The genealogy of the Russian-Ukrainian conflict appears, after the publication of the Glazyev Tapes, somewhat different than before. It looks now as if Moscow or, at least, a part of the Russian leadership was, in late February 2014, involved in a comprehensive attempt to annex not only Crimea, but also large chunks of mainland southern and eastern Ukraine. In order to do so, pro-Russian local activists had first to produce some legal or/and political pretext for an official Russian military intervention. The employment of Russian troops abroad had just been made (domestically) legal by a special Federation Council resolution adopted on 1 March 2014 granting the president the right “to use Russian military forces in Ukraine to improve public and political situation in that country" (a right revoked in June 2014).
Yet for the Russian public and international audiences, the Russian leadership still needed a weighty justification for such expansionism coming from inside Ukraine. To this purpose, an official document (at least in appearance) or particularly grave political event would first have to appear in the respective Ukrainian region up for invasion, and to provide some basic fodder for the Kremlin propaganda machine. Such an initial move in this or that Ukrainian region could have then been spun by Russian media as providing sufficient legitimacy for preparing and conducting an armed “humanitarian” intervention by Moscow on Ukrainian territory — and to finally annex the occupied areas either formally or informally.
The Glazyev Tapes now illustrate that the entire east Ukrainian uprising was from its start not as popular a phenomenon as it earlier seemed
This scenario materialised more or less in Crimea. Glazyev’s conversations with the Russian imperialist politician Konstantin Zatulin and Crimean pro-Russian separatist Sergey Aksyonov illustrate some of the particulars. But even in Simferopol, the crucial session of the autonomous republic’s parliament that initiated Crimea’s secession had to be assembled and made to vote with the help of Moscow’s paramilitary forces, as one of their members, notorious Igor Girkin (“Strelkov”), professed in a later interview.
Something similar, as the Glazyev Tapes indicate, was also tried or, at least, intended in Kharkiv, Odessa and other cities. But the hoped-for Ukrainian calls for Russian help did not come about as planned, during the first few weeks after the Euromaidan. The following “civil war” that only began more than a month later in the Donets Basin was seemingly Moscow’s Plan B. It may have been an altogether improvised scenario that spontaneously grew out of the initially unarmed, yet abortive subversion of the Ukrainian state by Russia-directed activists, in late February and early March 2014. More revelations and research will be necessary to fully verify, further specify and properly document this course of events.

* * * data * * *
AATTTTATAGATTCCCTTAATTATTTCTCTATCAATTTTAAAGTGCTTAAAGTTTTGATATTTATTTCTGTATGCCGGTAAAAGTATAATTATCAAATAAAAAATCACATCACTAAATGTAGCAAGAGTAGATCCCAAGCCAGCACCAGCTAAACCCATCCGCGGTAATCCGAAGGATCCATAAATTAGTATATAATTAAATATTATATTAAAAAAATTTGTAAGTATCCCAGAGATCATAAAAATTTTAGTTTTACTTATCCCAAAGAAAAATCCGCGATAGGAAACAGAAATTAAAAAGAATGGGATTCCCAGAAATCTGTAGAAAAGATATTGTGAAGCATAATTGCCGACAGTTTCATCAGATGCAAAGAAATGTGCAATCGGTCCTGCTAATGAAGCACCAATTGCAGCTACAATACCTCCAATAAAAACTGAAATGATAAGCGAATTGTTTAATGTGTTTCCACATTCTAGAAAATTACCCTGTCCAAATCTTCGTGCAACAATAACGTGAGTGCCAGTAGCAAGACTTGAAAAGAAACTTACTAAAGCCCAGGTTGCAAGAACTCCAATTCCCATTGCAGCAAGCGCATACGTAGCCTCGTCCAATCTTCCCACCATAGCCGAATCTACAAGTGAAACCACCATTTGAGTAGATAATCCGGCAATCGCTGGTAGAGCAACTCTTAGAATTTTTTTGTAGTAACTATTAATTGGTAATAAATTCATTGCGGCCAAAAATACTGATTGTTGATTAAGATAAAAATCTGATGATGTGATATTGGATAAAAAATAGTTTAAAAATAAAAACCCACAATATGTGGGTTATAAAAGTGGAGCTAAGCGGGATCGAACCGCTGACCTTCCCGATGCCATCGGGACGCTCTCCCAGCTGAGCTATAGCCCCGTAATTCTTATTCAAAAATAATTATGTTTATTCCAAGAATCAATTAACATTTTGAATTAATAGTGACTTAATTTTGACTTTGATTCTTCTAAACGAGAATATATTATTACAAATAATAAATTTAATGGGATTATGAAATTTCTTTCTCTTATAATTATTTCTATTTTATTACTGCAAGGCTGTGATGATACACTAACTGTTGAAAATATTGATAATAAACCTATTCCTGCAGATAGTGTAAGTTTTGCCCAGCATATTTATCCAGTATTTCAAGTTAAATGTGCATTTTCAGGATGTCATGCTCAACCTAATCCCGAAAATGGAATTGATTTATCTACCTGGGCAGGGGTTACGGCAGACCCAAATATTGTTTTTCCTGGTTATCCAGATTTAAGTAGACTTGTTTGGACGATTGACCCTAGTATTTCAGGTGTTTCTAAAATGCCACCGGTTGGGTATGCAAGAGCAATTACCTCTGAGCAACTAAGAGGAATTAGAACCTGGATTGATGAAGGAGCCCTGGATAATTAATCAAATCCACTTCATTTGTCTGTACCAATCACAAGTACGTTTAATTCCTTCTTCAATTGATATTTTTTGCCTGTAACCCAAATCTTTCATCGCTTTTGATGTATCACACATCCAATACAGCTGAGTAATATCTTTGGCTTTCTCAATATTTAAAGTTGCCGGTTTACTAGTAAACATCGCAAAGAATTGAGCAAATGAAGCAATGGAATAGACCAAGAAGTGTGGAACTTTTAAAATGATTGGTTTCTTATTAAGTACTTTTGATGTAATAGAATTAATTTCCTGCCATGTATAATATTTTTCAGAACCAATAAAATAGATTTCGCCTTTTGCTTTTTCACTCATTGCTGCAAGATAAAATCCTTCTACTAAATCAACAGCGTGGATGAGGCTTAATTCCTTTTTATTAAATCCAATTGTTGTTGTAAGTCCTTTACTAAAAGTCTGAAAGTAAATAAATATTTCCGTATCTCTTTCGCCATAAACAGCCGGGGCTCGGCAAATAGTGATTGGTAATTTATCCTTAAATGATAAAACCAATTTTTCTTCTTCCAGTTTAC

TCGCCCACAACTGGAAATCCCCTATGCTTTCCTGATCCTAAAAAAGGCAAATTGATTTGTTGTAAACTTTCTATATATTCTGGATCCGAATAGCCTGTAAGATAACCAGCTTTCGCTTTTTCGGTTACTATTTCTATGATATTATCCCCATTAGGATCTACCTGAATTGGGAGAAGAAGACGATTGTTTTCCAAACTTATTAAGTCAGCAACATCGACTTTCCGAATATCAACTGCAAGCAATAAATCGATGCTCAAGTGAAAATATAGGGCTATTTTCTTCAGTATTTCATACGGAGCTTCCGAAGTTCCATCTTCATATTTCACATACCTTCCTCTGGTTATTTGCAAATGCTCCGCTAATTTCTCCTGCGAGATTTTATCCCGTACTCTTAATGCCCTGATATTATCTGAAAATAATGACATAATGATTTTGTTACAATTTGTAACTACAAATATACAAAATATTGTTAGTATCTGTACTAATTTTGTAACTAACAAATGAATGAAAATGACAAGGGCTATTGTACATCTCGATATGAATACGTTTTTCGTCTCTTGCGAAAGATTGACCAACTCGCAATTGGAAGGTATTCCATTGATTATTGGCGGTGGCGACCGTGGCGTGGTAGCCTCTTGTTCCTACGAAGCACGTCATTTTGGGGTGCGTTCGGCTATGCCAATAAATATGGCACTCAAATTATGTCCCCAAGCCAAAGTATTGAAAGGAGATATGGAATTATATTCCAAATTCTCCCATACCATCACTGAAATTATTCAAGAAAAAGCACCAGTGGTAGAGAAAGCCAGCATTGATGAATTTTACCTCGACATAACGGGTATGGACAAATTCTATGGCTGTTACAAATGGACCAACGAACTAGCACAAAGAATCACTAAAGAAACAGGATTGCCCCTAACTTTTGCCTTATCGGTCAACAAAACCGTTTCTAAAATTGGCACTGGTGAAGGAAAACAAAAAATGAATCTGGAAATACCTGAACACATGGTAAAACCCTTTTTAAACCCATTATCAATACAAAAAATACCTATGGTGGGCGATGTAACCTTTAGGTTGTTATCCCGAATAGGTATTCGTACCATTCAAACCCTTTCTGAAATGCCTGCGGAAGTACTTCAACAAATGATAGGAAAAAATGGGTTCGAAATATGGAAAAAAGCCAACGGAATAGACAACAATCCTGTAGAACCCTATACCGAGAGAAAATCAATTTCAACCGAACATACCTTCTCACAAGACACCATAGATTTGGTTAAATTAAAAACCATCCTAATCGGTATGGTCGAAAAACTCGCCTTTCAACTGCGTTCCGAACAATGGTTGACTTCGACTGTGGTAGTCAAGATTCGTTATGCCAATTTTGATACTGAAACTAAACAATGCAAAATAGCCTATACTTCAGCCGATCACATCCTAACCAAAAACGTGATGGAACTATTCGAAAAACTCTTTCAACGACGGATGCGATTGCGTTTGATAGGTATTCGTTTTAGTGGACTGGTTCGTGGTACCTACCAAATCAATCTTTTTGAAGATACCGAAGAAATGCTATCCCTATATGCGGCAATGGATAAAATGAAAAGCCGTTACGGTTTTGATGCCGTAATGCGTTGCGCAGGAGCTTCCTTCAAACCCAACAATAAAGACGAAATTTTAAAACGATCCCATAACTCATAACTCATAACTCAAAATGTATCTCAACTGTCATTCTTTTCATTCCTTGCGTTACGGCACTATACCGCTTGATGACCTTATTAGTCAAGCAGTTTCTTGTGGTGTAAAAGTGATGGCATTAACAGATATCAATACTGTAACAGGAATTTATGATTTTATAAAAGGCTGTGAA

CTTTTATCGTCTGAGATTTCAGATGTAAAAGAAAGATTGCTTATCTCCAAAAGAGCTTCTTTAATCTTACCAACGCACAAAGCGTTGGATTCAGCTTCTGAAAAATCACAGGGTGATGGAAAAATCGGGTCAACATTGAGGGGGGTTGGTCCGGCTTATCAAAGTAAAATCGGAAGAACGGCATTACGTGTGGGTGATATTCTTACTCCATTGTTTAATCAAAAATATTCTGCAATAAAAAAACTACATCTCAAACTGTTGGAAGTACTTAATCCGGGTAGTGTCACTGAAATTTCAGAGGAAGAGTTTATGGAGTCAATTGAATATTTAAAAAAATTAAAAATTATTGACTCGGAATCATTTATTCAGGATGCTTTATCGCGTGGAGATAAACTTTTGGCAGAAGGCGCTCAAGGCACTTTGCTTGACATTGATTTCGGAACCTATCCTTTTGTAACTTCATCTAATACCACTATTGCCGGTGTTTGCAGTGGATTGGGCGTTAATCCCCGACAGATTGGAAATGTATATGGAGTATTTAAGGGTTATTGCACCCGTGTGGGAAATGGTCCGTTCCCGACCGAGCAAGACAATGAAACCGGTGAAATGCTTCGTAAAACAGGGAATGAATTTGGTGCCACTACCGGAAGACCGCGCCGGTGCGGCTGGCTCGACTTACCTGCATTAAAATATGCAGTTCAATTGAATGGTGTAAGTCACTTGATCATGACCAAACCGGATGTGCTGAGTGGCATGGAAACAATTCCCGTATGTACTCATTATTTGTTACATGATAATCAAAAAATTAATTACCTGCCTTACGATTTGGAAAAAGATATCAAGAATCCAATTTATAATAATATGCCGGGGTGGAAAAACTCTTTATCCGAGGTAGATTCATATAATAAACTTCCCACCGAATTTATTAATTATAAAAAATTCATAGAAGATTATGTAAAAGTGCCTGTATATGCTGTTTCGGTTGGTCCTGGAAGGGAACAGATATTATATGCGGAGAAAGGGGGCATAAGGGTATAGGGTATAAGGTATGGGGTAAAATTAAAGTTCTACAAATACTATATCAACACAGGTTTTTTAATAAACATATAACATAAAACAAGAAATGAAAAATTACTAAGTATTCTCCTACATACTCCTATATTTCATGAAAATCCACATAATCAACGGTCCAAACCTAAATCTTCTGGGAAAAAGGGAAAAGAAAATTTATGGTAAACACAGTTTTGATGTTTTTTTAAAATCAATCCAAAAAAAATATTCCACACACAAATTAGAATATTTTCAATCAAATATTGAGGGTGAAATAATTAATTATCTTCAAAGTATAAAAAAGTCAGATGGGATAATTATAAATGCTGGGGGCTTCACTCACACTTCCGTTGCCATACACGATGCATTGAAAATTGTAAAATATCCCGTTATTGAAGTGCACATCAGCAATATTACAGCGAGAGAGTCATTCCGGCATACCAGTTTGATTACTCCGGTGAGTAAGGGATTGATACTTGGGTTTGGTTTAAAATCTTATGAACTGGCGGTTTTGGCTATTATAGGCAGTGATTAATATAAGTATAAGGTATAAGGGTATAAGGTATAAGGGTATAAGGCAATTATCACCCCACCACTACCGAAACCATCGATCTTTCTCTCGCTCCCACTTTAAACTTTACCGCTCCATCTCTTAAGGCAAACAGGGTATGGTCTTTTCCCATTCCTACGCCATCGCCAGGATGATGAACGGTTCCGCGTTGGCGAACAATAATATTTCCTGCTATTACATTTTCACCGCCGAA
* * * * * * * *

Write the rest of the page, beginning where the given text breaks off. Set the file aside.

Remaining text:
Still, the Glazyev Tapes now provide first direct evidence for what earlier empirical research (by, among others, Nikolay Mitrokhin, Vyacheslav Likhachev and Anton Shekhovtsov who focused on the Russian far right’s role) had already indicated. At least one important circle within the Kremlin was already actively fanning the east Ukrainian social conflict several weeks before it was replaced by a covert Russian paramilitary invasion. Whereas Mitrokhin, Likhachev and Shekhovtsov emphasised the ultra-nationalist ideological motivations of the Russian or Russia-supported activists in eastern Ukraine, the Glazyev Tapes illustrate the financial remuneration that the Kremlin or a Kremlin-directed group provided to the pro-Moscow “anti-fascists”.
To be sure, one could have suspected something like this already before the Glazyev Tapes were published. There had been two obvious contradictions in the “Ukrainocentric” narrative of the origins of the conflict in the Donbass. First, comparative regional studies have emphasised some peculiarly “uncivil” traits of society in the Ukrainian Donbass. Ukraine’s easternmost population has been characterised as relatively more pro-Soviet and patriarchal than people in other Ukrainian regions. After Ukraine’s assumption of independence in 1991, the Donbas’s crucial social, political and economic structures were, moreover, largely captured by the semi-criminal Donetsk clan and its political wing, the Party of Regions. Against this background, it was, in spring 2014, remarkable how well and sudden the most Soviet-nostalgic sections of the Donbas’s society managed to seemingly self-organize a large anti-governmental protest without much (official) help from the dominant regional Donetsk clan. Even before the Glazyev Tapes appeared, this story — implicit in the civil war narrative of the Russian-Ukrainian conflict — looked, at least, incomplete.
Second, while prior to the conflict the Donbas was characterised by certain socio-cultural pathologies, it still had a functioning and structured social life. Like any other modern populated region in the world, the Donets Basin had, before Russia’s covert intervention, a multitude of established and interlinked political, industrial, educational, cultural and other institutions with formal heads and informal leaders known to all or large parts of the area’s citizenry.